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Lovell House
The Lovell House or Lovell Health House is an International style modernist residence designed and built by Richard Neutra between 1927 and 1929. The home, located at 4616 Dundee Drive in the Los Feliz neighborhood of Los Angeles, California, was built for the physician and naturopath Philip Lovell. It is considered a major monument in architectural history, and was a turning point in Neutra's career.[2] It is often described as the first steel frame house in the United States, and also an early example of the use of gunite (sprayed-on concrete). Neutra was familiar with steel construction due to his earlier work with the Chicago firm Holabird & Roche
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Romanticism
Romanticism (also known as the Romantic era) was an artistic, literary, musical and intellectual movement that originated in Europe towards the end of the 18th century, and in most areas was at its peak in the approximate period from 1800 to 1850. Romanticism was characterized by its emphasis on emotion and individualism as well as glorification of all the past and nature, preferring the medieval rather than the classical. It was partly a reaction to the Industrial Revolution,[1] the aristocratic social and political norms of the Age of Enlightenment, and the scientific rationalization of nature—all components of modernity.[2] It was embodied most strongly in the visual arts, music, and literature, but had a major impact on historiography,[3] education,[4] chess, social sciences, and the natural sciences.[5][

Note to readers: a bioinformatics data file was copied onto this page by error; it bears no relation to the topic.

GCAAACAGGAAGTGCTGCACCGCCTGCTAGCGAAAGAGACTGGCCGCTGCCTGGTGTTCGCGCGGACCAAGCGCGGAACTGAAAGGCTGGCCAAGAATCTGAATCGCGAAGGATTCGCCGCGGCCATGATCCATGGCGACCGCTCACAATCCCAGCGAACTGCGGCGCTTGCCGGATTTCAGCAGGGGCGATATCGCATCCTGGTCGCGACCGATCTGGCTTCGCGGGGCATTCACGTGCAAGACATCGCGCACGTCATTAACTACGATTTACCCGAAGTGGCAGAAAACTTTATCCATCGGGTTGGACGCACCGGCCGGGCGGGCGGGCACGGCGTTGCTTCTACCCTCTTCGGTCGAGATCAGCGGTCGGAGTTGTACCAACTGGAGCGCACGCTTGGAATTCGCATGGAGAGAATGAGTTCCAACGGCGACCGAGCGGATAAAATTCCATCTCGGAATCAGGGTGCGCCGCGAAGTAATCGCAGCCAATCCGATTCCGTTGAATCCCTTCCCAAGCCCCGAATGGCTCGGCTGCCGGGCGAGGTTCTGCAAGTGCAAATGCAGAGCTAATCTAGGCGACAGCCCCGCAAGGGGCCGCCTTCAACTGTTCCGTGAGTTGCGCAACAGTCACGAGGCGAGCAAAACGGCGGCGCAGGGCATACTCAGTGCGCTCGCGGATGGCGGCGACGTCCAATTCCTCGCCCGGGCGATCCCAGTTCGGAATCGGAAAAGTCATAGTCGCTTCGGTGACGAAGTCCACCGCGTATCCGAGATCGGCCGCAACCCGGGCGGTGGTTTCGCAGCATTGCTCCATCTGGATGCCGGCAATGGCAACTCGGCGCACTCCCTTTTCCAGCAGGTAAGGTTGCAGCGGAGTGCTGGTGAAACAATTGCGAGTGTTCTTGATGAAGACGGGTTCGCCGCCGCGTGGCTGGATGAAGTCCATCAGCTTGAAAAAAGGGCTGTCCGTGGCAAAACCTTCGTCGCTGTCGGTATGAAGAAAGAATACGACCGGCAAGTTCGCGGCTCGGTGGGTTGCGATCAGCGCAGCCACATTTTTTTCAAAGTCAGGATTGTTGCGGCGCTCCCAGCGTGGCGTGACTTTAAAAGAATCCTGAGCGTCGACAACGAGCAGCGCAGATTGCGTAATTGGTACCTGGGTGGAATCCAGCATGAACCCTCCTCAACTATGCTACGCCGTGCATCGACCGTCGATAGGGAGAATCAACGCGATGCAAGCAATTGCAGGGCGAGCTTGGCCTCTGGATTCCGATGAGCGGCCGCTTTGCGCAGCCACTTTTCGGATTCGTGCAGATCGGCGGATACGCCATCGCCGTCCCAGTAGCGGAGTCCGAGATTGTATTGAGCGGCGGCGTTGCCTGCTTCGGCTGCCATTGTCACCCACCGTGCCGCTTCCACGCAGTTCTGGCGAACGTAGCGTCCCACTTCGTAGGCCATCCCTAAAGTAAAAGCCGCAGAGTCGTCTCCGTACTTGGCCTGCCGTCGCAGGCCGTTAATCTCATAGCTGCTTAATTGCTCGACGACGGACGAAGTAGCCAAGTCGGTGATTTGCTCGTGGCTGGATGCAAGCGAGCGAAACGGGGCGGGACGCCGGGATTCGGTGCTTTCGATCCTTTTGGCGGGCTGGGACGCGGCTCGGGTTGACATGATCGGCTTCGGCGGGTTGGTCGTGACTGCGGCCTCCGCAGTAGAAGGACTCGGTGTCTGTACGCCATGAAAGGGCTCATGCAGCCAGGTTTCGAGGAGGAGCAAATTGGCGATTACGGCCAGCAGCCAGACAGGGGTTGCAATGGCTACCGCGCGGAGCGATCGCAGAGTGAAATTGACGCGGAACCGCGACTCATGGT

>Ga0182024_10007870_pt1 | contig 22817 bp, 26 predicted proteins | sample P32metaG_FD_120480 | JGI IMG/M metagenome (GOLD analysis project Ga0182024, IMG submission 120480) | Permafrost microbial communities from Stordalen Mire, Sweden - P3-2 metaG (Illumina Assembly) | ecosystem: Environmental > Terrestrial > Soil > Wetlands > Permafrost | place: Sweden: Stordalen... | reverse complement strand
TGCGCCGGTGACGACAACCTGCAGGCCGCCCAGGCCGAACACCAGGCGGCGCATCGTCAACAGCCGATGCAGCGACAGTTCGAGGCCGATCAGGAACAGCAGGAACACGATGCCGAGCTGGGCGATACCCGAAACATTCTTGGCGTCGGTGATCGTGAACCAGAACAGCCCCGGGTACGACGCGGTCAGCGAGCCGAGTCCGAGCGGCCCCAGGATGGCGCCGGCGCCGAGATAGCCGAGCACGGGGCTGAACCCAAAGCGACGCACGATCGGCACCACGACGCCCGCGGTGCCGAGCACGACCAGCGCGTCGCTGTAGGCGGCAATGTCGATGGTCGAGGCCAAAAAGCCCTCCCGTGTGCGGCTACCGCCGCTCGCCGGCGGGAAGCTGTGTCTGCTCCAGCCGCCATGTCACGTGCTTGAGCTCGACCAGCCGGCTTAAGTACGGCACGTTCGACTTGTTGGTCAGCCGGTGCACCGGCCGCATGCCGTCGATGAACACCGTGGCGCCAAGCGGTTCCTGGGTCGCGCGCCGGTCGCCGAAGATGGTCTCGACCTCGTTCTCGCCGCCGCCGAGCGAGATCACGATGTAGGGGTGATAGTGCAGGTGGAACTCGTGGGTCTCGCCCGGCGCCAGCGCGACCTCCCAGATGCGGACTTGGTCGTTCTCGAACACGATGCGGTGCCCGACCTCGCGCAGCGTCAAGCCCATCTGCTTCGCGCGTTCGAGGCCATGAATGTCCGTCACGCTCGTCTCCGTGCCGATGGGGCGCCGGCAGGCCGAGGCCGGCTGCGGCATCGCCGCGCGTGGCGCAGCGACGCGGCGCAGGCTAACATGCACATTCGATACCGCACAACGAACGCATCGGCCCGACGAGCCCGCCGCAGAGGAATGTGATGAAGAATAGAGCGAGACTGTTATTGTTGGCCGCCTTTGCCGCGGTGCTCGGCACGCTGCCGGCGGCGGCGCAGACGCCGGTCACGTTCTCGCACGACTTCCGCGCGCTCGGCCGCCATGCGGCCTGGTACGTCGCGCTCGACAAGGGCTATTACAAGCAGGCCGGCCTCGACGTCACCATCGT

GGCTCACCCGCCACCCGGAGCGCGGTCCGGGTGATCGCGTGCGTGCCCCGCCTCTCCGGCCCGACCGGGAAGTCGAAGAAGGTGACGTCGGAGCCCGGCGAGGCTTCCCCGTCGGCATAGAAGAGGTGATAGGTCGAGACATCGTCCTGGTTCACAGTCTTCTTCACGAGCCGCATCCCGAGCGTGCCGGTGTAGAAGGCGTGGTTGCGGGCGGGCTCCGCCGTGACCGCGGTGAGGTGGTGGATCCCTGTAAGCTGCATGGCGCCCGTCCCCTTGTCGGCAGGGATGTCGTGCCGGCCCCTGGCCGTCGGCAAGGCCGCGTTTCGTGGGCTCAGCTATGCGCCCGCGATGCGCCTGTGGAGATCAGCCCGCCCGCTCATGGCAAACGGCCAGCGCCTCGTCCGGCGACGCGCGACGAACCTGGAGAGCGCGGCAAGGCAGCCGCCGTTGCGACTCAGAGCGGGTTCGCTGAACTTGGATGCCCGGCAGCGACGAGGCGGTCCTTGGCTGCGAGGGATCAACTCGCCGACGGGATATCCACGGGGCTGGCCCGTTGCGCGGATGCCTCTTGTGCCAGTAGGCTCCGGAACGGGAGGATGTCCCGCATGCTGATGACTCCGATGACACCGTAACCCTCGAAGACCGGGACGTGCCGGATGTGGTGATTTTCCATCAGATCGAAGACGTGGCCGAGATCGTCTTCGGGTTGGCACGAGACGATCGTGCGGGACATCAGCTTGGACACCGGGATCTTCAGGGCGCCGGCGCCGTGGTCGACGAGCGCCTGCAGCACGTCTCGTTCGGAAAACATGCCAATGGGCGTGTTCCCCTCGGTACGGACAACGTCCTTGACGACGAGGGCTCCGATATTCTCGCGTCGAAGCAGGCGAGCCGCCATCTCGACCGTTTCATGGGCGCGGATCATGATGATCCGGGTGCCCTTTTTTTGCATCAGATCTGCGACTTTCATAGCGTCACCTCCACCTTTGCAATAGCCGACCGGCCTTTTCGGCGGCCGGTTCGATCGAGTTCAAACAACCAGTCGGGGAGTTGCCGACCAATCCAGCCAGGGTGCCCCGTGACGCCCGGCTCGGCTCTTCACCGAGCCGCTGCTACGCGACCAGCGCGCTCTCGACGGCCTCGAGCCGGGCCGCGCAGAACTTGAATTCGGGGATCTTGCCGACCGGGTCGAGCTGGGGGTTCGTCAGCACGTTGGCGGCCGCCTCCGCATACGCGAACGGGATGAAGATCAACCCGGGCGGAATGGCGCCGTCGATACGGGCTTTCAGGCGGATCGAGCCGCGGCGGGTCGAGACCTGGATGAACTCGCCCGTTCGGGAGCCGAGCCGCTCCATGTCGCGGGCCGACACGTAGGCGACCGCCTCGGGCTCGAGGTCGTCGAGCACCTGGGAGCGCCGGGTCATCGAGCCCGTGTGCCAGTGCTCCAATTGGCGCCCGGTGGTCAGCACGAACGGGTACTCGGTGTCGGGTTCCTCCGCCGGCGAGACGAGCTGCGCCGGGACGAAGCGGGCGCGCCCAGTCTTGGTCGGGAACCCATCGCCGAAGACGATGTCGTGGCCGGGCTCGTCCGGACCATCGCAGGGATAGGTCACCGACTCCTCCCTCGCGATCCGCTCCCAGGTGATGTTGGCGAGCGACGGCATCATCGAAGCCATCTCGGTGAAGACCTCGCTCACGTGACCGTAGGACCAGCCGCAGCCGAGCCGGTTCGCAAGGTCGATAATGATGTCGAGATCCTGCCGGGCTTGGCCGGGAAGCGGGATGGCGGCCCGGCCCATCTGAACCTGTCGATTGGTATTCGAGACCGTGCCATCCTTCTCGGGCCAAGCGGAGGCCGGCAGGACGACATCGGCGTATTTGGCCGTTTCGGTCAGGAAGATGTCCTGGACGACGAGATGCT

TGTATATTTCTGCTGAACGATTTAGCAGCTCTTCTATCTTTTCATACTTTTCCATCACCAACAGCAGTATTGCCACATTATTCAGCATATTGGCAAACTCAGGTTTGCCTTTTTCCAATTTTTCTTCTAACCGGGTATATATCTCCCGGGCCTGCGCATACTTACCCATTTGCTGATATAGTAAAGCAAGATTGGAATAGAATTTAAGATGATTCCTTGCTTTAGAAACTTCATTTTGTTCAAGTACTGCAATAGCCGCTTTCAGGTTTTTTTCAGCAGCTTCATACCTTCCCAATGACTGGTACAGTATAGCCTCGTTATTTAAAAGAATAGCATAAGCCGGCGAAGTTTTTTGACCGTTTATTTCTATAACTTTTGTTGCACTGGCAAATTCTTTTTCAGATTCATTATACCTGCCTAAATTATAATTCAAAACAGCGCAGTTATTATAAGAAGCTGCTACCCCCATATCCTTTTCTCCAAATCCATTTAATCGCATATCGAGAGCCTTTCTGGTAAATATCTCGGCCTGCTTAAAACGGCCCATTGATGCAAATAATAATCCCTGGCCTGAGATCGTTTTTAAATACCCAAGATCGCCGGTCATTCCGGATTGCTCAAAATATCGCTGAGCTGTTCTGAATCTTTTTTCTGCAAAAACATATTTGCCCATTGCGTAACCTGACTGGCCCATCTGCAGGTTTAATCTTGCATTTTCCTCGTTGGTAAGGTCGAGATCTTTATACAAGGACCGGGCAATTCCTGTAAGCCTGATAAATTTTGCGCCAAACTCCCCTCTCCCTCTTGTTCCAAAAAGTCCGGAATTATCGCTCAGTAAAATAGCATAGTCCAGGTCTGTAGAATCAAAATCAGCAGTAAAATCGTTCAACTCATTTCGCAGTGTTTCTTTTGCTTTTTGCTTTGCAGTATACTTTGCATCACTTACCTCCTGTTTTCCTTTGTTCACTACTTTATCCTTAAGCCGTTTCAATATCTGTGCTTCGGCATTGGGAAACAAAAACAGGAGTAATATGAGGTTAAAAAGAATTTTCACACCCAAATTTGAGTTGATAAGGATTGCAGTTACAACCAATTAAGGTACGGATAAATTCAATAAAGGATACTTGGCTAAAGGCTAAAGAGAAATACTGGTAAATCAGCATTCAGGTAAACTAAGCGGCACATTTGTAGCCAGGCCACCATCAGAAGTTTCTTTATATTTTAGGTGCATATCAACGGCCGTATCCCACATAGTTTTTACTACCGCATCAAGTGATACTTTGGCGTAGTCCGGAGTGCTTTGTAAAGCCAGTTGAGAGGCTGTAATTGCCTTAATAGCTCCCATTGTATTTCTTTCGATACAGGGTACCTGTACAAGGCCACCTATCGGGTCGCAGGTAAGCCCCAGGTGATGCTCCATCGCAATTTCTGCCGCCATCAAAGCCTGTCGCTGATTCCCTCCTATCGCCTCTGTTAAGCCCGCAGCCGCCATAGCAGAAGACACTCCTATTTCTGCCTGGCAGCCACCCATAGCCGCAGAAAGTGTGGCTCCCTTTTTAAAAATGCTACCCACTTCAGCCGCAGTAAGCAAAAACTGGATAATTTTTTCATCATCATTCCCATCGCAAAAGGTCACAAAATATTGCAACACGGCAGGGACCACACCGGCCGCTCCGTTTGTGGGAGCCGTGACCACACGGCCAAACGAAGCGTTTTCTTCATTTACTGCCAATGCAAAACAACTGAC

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Victor Horta

Victor Pierre Horta (French: [ɔʁta]; Victor, Baron Horta after 1932; 6 January 1861 – 8 September 1947) was a Belgian architect and designer, and one of the founders of the Art Nouveau movement.[1] His Hôtel Tassel in Brussels built in 1892–1893, is often considered the first Art Nouveau house, and, along with three of his other early houses, is listed as a UNESCO World Heritage Site. The curving stylized vegetal forms that Horta used influenced many others, including architect Hector Guimard, who used it in the first house he designed in Paris and in the entrances he designed for the Paris Metro.[2][3] He is also considered a precursor of modern architecture for his open floor plans and his innovative use of iron, steel and glass.[4] His later work moved away from Art Nouveau, and became more geometric and formal, with classical touches, such as columns
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Henry Van De Velde

Henry Clemens van de Velde (Dutch: [ɑ̃ˈri vɑndəˈvɛldə]; 3 April 1863 – 25 October 1957)[1] was a Belgian painter, architect, interior designer, and art theorist. Together with Victor Horta and Paul Hankar, he is considered one of the founders of Art Nouveau in Belgium.[2] He worked in Paris with Samuel Bing, the founder of the first gallery of Art Nouveau in Paris. Van de Velde spent the most important part of his career in Germany and became a major figure in the German Jugendstil
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Antoni Gaudí